Just one other point in response to kendra and sj, from a strict halachic perspective, Chanukah is not really a time of celebration in its classical sense. That is what makes what occurs with Chanukah even more ironic. For example there is even a halachic question of whether there is a specific concept of having a party of Chanukah. Many say it is not a time of joy, rather specifically a time for praising God. So even Rabbi Brackman's idea of celebrating Chanukah -- in the generic sense of celebration -- is controversial in that the halachic view of celebrating Chanukah is in itself an issue and the idea that we have to celebrate at this time, doesn't come from Chanukah but rather the attendant non-Jewish holidays. I think this is Garnel's point. And the result is actually more irony.

Rabbi Ben Hecht

SJ said...

Rabbi Hect, with all due respect, take your halachic babble and shove it. You guys make shabbat and shuel as boring as possible, you guys make life as boring as possible (no tv and no talking to girls) all we want to do is give presents and have parties. Leave Hanuka alone.

Zev Stern said...

We're not Catholics; hazal were not infallible.

I believe that the amplification of Hanukkah was concommitant with political Zionism and had little to do with Christian celebrations. The connection between the Maccabean struggle and our own is obvious. Yes, the later Hasmoneans descended into assimilation and corruption; power corrupts and absolute power corrupts absolutely, what else is new? As Gandhi once rhetorically asked a British official, what nation on earth does not prefer its own bad government to the good government of strangers? Whatever hazal's misgivings about the Hasmoneans' military victory, we do not share them. The fact that a ragtag bunch of Jews set out to fight the mightiest army ever assembled to date, never mind win, is in itself a miracle (see my post from last Hanukkah ) and deserves to be whooped up. Freedom is not free, and our way of life is worth fighting for.

SJ said...

Simchas Torah = guys dancing with guys.

Purim = guys getting drunk and dancing with guys.

Anonymous said...

SJ, consult your physician for an anti-depressant.

Neandershort, I agree that in Israel there's a connection between Chanukah and Zionism but across North America, I don't think that's the case, especially in non-religious circles. How do concepts like Judah Macabee leaving presents under the Channukah bush (I'm not joking, I knew someone from Beverly Hills who swears he had that growing up) connect to Zionism?
As well, in Israel a few years ago the biggest Chiloni trend at Chanukah was using X-mas decorations to enhance the celebrations.
As with all things, there is a proper medium that even SJ might agree to. Enjoy the holiday, add some cholesterol to the arteries and share the joy with friends but keep in perspective its proper place in the scale of holidays.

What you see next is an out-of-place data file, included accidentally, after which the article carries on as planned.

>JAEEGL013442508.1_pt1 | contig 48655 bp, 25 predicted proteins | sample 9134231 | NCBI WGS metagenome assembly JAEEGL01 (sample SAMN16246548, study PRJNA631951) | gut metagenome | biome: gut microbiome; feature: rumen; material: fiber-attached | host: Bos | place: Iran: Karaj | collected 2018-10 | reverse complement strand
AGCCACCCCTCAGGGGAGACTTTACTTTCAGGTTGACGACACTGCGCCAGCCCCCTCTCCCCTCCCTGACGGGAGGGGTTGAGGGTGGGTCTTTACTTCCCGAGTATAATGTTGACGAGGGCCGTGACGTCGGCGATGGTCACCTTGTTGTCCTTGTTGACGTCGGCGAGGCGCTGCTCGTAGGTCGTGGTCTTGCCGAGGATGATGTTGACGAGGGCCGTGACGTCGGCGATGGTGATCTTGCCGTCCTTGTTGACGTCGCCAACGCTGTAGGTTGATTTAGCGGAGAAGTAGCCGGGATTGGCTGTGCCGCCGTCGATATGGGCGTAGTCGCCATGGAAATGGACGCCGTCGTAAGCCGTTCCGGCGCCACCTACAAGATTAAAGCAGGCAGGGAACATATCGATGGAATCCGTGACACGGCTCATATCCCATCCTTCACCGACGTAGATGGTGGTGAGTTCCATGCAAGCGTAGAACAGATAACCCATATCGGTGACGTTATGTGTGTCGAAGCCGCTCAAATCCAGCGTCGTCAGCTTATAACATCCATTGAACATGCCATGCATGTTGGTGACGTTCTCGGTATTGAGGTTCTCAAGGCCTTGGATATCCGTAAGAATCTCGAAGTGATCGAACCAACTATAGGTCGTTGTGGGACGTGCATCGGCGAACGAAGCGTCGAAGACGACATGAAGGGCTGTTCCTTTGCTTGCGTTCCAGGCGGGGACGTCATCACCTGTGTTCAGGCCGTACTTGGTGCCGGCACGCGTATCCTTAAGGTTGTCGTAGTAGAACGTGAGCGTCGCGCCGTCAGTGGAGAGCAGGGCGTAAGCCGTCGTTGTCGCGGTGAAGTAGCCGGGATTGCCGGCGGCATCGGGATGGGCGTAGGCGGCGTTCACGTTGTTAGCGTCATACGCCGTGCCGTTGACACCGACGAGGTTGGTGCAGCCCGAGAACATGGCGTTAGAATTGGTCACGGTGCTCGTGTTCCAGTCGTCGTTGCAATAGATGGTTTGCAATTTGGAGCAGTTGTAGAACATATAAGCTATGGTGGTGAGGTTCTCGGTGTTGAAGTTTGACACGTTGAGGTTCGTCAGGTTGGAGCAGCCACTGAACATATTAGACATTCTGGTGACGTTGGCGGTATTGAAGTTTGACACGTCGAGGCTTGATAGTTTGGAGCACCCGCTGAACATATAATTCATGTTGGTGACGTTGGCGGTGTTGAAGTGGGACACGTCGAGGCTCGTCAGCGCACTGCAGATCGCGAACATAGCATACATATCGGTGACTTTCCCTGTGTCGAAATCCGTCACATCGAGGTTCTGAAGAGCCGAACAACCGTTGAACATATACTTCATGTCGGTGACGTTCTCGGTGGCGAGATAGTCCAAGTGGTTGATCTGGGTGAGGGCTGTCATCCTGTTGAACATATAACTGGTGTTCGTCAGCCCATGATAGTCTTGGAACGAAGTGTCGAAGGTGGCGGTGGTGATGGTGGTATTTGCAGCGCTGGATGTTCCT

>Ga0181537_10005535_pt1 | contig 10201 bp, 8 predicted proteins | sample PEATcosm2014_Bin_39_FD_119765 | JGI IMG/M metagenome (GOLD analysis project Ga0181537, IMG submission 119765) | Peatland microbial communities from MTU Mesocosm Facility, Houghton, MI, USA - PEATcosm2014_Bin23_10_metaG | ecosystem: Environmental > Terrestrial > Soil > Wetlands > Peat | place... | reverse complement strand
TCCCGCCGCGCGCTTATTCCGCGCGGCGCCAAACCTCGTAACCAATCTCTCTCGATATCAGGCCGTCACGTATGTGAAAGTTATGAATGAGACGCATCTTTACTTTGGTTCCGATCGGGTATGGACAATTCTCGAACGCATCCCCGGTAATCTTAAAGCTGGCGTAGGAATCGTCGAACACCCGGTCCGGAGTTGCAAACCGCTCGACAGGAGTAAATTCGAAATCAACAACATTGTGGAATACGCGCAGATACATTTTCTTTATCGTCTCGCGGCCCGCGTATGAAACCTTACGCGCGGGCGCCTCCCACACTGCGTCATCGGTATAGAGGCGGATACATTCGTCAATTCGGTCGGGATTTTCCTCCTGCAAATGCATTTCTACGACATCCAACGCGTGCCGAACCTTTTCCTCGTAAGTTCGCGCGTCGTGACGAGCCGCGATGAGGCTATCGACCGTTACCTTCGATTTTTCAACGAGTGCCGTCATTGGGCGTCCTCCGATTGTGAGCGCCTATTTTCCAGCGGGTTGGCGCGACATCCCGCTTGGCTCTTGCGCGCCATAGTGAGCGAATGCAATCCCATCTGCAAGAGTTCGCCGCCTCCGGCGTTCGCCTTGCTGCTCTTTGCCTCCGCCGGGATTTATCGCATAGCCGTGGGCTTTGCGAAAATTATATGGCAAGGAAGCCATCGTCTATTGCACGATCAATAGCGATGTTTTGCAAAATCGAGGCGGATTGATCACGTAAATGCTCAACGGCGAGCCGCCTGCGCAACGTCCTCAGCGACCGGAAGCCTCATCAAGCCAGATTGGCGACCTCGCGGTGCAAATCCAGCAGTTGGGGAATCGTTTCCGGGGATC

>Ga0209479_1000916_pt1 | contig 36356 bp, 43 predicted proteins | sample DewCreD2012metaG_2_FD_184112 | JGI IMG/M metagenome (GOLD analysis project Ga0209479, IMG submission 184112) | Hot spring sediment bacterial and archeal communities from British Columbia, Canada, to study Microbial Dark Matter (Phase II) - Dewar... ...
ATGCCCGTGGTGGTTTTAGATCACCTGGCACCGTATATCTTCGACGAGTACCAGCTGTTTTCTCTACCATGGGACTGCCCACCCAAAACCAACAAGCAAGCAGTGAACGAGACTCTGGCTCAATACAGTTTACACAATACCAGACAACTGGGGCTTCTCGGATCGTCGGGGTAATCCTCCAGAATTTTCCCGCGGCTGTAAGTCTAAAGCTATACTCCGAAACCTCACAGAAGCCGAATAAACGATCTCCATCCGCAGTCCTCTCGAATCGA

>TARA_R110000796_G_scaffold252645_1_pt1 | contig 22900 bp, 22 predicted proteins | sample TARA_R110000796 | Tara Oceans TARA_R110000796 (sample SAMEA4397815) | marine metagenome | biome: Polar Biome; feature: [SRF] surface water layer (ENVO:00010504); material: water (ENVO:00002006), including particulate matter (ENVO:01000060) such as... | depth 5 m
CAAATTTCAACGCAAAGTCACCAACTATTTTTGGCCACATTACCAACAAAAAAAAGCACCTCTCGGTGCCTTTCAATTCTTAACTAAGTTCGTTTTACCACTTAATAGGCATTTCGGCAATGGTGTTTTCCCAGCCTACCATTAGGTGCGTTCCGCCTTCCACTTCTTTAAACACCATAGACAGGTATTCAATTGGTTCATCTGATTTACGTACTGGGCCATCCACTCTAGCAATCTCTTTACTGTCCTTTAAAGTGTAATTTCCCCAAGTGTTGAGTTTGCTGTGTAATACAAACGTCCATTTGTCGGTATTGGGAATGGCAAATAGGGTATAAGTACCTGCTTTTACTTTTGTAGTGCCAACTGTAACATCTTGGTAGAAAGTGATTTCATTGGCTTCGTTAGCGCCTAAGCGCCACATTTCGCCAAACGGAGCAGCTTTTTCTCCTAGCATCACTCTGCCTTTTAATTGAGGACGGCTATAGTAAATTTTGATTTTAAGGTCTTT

Zev Stern said...

No, presents under the Hanukkah bush is not Zionist, just hiloni "am haratzus". But the classical Hanukkah songs that I learned in my Brooklyn yeshivot were overtly Zionist.
In my 'hood we use Xmas decorations for the sukkah; it's only colored tinsel with no intrinsic religious significance. We get the stuff cheap after Xmas. And since Hanukkah is a reflection of Sukkot. . .

The proper oil for Hanukkah, olive oil, will not add much cholesterol to the arteries, but it will add calories that should be burned off. I ran a 10-kilometer race yesterday in Central Park, and I made a point of wearing a tank top with tzitzit over a long sleeve top. Jewish runners would comment, and I'd tell them how Jewish athletes in the time of the Maccabees would have themselves decircumcised to look like Greeks, and how I'm sticking it to them by showing all the world proudly who I am. It was exhilarating to both affirm Jewish strength and share Torah thoughts on the run.

SJ said...

>> SJ consult your physician for an anti-depressant.

funny, but I happen to be perfectly stable emotionally.

As for the hanuka thing, the assimilation goes both ways. I've been in nonkosher restaurants where they have menorot with chrismas stuff during holiday season; though it is true that jews should be educated on what is jewish and what is not, and even those who are most assimilated can probably tell that chrismas tree or decoration = something not Jewish.

I also concur with the point kendra originally made, that Judaism needs holidays that are not spoiled by halachic strictness the way that Shabbat is.

Anonymous said...

I'm not sure that was Kendra's point, mind you.

Neandershort, you're right about the olive oil. Unfortunately, most people I know aren't makpid about using that to fry their latkes and sufganiot.

I concur about using X-mas stuff to decorate the Sukkah (just not the manger scenes, okay?) It's no different than hitting Wal-mart for costumes on November 1 so the kids will have what to wear come Purim. Maybe that's why the goyim hate us so.

SJ said...
This comment has been removed by the author.
SJ said...

>> I think it -is- possible to celebrate Chanukah boisterously and for this to be a good thing.

Anonymous said...

No one's disagreeing. I'm just saying that it shouldn't be expected as if it's a requisite part of the holiday. If I want to celebrate it quietly, and you want to whoop it up, fine. We can respect each other's positions on that.